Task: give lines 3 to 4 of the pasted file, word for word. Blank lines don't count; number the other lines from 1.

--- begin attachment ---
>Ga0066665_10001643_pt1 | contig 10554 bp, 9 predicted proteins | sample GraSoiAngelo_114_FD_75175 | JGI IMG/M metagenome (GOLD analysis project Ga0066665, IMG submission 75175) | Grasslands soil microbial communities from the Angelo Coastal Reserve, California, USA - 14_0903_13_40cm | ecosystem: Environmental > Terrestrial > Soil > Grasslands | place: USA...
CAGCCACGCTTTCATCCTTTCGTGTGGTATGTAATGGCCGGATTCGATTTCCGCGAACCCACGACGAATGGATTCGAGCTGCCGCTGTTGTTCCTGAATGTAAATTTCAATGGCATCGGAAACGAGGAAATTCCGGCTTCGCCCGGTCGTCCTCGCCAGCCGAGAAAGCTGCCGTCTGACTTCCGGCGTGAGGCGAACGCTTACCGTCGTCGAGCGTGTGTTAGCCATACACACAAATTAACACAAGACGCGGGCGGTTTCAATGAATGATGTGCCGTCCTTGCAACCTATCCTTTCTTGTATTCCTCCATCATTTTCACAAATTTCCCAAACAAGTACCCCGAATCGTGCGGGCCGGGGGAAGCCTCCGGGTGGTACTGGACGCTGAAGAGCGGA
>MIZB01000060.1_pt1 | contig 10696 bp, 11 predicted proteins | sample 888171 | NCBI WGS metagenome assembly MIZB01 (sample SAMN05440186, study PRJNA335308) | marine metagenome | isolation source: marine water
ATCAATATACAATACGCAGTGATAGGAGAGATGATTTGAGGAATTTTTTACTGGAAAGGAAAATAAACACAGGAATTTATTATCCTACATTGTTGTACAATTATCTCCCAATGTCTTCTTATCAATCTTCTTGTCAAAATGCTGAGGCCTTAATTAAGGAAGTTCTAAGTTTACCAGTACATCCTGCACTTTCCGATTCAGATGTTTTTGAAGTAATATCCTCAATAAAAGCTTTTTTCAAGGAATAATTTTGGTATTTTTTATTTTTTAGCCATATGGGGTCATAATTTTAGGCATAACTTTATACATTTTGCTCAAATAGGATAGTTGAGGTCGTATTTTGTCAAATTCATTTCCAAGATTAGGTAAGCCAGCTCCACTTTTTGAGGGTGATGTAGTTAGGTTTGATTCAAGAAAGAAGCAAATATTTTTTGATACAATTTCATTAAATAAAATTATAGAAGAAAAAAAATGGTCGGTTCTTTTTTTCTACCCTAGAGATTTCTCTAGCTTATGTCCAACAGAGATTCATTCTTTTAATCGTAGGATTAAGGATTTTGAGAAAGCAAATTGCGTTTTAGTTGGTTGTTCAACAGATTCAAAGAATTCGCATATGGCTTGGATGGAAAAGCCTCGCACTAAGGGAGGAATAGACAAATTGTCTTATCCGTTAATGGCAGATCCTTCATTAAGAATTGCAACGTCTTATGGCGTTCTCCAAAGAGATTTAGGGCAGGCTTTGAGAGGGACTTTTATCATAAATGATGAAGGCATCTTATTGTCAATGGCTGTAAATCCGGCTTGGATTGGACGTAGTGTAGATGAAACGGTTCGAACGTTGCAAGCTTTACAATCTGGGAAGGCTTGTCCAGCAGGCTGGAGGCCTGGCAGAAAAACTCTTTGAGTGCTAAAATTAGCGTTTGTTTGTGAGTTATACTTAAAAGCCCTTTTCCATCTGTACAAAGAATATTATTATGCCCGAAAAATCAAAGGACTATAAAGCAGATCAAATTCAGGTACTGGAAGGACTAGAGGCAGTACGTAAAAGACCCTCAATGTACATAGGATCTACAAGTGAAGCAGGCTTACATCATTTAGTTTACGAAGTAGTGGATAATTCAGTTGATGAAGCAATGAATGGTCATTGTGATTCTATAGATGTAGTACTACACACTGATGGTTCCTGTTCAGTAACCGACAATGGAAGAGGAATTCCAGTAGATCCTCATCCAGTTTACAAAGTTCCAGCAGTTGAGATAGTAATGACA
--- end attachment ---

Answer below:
>MIZB01000060.1_pt1 | contig 10696 bp, 11 predicted proteins | sample 888171 | NCBI WGS metagenome assembly MIZB01 (sample SAMN05440186, study PRJNA335308) | marine metagenome | isolation source: marine water
ATCAATATACAATACGCAGTGATAGGAGAGATGATTTGAGGAATTTTTTACTGGAAAGGAAAATAAACACAGGAATTTATTATCCTACATTGTTGTACAATTATCTCCCAATGTCTTCTTATCAATCTTCTTGTCAAAATGCTGAGGCCTTAATTAAGGAAGTTCTAAGTTTACCAGTACATCCTGCACTTTCCGATTCAGATGTTTTTGAAGTAATATCCTCAATAAAAGCTTTTTTCAAGGAATAATTTTGGTATTTTTTATTTTTTAGCCATATGGGGTCATAATTTTAGGCATAACTTTATACATTTTGCTCAAATAGGATAGTTGAGGTCGTATTTTGTCAAATTCATTTCCAAGATTAGGTAAGCCAGCTCCACTTTTTGAGGGTGATGTAGTTAGGTTTGATTCAAGAAAGAAGCAAATATTTTTTGATACAATTTCATTAAATAAAATTATAGAAGAAAAAAAATGGTCGGTTCTTTTTTTCTACCCTAGAGATTTCTCTAGCTTATGTCCAACAGAGATTCATTCTTTTAATCGTAGGATTAAGGATTTTGAGAAAGCAAATTGCGTTTTAGTTGGTTGTTCAACAGATTCAAAGAATTCGCATATGGCTTGGATGGAAAAGCCTCGCACTAAGGGAGGAATAGACAAATTGTCTTATCCGTTAATGGCAGATCCTTCATTAAGAATTGCAACGTCTTATGGCGTTCTCCAAAGAGATTTAGGGCAGGCTTTGAGAGGGACTTTTATCATAAATGATGAAGGCATCTTATTGTCAATGGCTGTAAATCCGGCTTGGATTGGACGTAGTGTAGATGAAACGGTTCGAACGTTGCAAGCTTTACAATCTGGGAAGGCTTGTCCAGCAGGCTGGAGGCCTGGCAGAAAAACTCTTTGAGTGCTAAAATTAGCGTTTGTTTGTGAGTTATACTTAAAAGCCCTTTTCCATCTGTACAAAGAATATTATTATGCCCGAAAAATCAAAGGACTATAAAGCAGATCAAATTCAGGTACTGGAAGGACTAGAGGCAGTACGTAAAAGACCCTCAATGTACATAGGATCTACAAGTGAAGCAGGCTTACATCATTTAGTTTACGAAGTAGTGGATAATTCAGTTGATGAAGCAATGAATGGTCATTGTGATTCTATAGATGTAGTACTACACACTGATGGTTCCTGTTCAGTAACCGACAATGGAAGAGGAATTCCAGTAGATCCTCATCCAGTTTACAAAGTTCCAGCAGTTGAGATAGTAATGACA